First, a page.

62. SNQA []
  63. Chinese Universities Send Big Signals to Foreigners from The New York Times []
  64. ‘Sea turtles’ reverse China’s brain drain from CNN []
  65. Steal this Scientist from The Daily Beast []
  66. Reverse brain drain: China engineers incentives for “brain gain” from Christian Science Monitor []
  67. For a step-by-step procedure, see Starting a Business in China from the World Bank []
  68. For a concise explanation see PRC Taxes on Hong Kong & Foreign Companies: Clarifications, Changes, Challenges & Opportunities from Orrick, Herrington & Sutcliffe.  And while not exactly the same, there is a similar method of reducing tax liabilities used by numerous multinationals; see ‘Double Irish With a Dutch Sandwich’ from The New York Times and Google Revenues Sheltered in No-Tax Bermuda Soar to $10 Billion from Bloomberg []
  69. See In Reversal, Cash Leaks Out of China from The Wall Street Journal and The Mechanics of Moving Cash Out of China from The Wall Street Journal []
  70. According to Distimo, “Applications with Chinese as a language in the top 200 were responsible for the largest share of the free downloads in China at 73 percent. English was responsible for only 69 percent of the free downloads among the top 200 in China.” See App Distribution Becomes A Global Game: The Shift Of Power & Impact For Developers from Distimo []
  71. One Man, One Computer, 10 Million Students: How Khan Academy Is Reinventing Education from Forbes []
  72. ChinaCache Releases Third Quarter 2012 China Internet Connection Speed Rankings from China Web Report []
  73. For comparison, the average download bandwidth in the US is 11.6 Mb/s.  See International Broadband Data Report (Third) from the Federal Communications Commission []
  74. China’s ‘Wall’ Hits Business from The Wall Street Journal []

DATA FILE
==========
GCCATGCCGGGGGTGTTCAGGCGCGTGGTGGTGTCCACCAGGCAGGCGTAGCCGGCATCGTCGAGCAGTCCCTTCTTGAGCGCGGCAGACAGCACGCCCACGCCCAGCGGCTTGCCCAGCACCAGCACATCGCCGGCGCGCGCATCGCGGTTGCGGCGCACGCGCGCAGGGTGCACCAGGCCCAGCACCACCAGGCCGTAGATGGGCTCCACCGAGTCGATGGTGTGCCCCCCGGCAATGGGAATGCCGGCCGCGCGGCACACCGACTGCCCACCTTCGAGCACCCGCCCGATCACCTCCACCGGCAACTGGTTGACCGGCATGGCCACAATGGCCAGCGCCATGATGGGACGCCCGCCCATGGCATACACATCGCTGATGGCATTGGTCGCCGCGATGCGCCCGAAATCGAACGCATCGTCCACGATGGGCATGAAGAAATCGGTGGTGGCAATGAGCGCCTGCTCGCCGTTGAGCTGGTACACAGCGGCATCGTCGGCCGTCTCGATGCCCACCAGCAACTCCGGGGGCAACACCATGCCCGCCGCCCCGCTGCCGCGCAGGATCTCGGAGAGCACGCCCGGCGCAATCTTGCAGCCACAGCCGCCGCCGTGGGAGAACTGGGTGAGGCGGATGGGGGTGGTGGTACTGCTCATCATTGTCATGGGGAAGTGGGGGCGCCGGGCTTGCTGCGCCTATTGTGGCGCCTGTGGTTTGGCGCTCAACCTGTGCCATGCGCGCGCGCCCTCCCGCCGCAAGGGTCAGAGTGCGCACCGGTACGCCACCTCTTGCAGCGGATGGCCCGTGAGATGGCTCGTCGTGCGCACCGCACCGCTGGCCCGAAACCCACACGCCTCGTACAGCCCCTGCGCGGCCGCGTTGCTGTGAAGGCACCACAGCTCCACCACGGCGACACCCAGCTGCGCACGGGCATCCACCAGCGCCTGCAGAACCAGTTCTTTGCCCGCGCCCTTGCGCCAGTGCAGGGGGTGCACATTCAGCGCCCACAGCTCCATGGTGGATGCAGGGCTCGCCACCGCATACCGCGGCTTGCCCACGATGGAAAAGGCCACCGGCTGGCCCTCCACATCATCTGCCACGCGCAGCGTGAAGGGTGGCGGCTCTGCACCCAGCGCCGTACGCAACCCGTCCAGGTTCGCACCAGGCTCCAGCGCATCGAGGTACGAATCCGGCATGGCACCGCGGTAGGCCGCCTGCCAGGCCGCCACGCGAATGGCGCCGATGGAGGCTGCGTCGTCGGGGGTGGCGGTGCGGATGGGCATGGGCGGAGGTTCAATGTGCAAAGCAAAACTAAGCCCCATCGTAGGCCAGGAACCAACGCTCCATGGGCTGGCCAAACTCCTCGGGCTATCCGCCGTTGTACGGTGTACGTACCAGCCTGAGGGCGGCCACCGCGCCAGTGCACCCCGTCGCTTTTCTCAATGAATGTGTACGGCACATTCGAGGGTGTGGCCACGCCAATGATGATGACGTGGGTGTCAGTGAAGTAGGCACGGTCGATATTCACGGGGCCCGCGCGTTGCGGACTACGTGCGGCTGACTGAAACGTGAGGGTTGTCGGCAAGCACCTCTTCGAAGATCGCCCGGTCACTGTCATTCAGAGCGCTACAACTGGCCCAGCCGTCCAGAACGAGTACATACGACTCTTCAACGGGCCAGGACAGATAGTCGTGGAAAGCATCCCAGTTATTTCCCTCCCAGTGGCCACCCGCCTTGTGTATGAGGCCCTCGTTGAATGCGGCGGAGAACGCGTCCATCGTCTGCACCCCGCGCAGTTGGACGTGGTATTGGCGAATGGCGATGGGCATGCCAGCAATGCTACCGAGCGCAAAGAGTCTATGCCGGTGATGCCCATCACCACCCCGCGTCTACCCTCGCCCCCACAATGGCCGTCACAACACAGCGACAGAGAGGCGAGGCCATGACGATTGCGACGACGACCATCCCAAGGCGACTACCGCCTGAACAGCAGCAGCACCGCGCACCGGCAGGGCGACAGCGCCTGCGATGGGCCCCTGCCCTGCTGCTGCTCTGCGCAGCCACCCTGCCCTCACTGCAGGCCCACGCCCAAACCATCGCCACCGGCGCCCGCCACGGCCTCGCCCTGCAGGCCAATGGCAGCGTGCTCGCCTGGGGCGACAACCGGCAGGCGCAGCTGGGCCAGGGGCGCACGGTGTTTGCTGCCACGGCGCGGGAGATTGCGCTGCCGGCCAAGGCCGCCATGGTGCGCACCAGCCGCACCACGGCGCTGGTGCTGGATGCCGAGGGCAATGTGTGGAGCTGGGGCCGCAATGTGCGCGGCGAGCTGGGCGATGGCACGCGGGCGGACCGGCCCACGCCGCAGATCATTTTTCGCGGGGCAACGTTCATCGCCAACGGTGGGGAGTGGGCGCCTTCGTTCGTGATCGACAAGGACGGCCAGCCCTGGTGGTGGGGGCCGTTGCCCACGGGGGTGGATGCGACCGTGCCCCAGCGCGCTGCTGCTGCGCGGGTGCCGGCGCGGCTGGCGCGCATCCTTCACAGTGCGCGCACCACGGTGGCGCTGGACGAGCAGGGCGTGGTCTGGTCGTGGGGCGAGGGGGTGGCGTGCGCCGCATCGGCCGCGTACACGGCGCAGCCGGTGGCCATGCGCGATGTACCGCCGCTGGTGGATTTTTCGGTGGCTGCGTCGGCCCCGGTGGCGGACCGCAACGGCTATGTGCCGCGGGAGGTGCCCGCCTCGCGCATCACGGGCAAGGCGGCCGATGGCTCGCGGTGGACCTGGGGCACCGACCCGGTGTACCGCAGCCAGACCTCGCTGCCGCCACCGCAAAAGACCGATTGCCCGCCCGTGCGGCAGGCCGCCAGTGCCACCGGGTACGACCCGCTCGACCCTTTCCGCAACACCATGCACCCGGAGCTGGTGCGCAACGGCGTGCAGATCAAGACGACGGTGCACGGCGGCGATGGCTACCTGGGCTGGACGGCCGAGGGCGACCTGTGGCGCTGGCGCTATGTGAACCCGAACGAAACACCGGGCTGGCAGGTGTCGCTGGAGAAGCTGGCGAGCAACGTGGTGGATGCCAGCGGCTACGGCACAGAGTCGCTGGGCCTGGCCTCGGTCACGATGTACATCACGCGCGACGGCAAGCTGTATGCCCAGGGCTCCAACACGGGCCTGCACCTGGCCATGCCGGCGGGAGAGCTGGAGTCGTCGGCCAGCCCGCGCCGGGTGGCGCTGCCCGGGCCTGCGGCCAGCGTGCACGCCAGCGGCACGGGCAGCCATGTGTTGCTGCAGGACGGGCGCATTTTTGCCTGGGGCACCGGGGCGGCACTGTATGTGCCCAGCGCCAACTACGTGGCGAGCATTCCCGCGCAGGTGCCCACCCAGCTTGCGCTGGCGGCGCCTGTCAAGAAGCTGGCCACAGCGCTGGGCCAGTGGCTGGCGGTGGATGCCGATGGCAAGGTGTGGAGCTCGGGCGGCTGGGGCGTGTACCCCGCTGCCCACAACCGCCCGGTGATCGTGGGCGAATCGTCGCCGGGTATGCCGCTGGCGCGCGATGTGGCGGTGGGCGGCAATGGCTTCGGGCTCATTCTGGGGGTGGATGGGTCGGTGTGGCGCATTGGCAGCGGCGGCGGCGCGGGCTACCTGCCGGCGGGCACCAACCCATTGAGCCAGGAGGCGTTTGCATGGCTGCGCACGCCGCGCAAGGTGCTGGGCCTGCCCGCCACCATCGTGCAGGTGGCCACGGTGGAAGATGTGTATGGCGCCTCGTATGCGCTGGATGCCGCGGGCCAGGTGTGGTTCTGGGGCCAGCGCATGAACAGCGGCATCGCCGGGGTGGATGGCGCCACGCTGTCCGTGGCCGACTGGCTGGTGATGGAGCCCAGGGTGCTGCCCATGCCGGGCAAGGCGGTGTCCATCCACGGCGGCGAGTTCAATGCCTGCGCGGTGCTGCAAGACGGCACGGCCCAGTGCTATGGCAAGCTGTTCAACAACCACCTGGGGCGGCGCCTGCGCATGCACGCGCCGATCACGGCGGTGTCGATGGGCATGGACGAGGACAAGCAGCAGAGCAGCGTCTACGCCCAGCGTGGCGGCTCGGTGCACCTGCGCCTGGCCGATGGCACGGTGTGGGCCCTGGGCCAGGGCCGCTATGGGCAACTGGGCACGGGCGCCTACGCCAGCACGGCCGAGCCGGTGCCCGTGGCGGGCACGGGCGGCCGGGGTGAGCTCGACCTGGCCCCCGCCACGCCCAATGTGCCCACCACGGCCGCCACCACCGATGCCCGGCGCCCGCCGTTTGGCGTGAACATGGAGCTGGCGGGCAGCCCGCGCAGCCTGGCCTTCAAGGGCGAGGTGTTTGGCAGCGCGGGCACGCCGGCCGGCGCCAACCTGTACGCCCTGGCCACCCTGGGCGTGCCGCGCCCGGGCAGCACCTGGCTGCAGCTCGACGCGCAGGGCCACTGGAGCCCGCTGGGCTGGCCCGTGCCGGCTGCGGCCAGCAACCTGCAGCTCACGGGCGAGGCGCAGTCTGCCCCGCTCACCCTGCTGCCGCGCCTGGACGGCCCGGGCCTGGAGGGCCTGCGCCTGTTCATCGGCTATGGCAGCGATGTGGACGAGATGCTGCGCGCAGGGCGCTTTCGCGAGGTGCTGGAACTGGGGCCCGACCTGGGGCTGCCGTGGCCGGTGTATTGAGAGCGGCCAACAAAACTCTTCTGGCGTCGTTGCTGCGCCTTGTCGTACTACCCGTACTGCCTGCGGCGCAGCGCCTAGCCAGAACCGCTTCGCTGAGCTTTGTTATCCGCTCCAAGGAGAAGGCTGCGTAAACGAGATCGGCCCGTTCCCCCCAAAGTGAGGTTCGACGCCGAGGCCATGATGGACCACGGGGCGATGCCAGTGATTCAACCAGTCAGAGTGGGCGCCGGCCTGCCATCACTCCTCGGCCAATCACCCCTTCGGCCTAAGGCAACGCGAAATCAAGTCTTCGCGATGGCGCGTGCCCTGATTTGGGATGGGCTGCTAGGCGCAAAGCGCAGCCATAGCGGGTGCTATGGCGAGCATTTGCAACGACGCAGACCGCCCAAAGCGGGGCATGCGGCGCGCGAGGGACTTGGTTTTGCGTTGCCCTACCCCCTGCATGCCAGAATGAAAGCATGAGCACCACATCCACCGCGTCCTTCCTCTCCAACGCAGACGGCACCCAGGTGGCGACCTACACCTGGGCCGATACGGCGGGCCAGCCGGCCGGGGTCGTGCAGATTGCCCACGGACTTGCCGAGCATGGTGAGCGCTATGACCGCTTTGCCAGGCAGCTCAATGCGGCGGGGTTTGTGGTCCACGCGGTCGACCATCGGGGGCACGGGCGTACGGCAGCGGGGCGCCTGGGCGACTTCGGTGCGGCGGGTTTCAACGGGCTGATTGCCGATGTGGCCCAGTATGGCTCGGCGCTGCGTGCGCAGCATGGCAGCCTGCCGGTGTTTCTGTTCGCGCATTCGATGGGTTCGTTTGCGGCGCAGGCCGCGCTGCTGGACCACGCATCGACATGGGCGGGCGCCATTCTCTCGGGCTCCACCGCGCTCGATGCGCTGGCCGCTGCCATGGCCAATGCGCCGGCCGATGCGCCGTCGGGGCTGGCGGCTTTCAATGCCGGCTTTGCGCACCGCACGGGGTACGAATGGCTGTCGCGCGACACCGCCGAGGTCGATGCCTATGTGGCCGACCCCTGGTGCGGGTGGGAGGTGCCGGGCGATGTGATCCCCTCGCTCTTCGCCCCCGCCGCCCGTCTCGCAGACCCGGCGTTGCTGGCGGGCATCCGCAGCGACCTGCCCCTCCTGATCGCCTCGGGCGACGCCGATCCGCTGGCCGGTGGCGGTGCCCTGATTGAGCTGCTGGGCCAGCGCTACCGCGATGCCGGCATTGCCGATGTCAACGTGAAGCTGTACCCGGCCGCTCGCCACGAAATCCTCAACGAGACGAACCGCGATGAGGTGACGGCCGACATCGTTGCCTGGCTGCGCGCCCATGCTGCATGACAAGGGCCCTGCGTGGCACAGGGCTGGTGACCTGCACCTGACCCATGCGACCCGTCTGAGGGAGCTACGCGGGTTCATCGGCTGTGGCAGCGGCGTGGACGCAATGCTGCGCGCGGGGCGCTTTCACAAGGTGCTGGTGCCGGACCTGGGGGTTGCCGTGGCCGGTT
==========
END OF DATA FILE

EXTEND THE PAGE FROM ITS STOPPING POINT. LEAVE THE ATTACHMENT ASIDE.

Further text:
75. To be balanced I should point out that there are several other competitors that offer online language learning services including TellMeMore and GlobalEnglish. []
  76. Tencent Eyes Growing Online Education Market in China from Caijing []
  77. China Investors: We Don’t Need No Edukation from The Wall Street Journal []
  78. Ibid []

Chapter 10 – Legal services

[Note: below is Chapter 10 from Great Wall of Numbers]

I have been more or less fortunate not to have any problems with government authorities at any level (yet).  However whenever you put a group of laowai (foreigners) into social setting you will eventually hear a story or two – sometimes embellished – about legal problems.  The one personal story that I have involves visa delays.  About two months into my most recent teaching position I received a notice from my HR director that my visa was being delayed by the PSB – Public Security Bureau (equivalent to the Immigration Services).  They wanted me to come in person for a face-to-face interview at a local police station with an officer.  My director said while this was unusual we could prepare for it and analyze what they may inquire about.  At around 2pm on a June weekday I went in and met a number of plain-clothes inspectors.  One handed me a worn book of immigration laws covering the sections I possibly had violated.  After a few questions and three hours of sitting next to their terminals, one of them – Zhang (not his real name) – approached me and after a brief exchange allowed me to leave without any recourse.

Fortunately the paperwork had been merely misplaced and nothing came of it.  But what should foreign firms and expats expect when starting a business?  Always be prepared.

There are several ways in which you can proactively protect both your physical assets and employees.  The first almost goes without saying: hire a legal advisor to analyze and asses any liabilities, risks and loop-holes in your contracts and business model.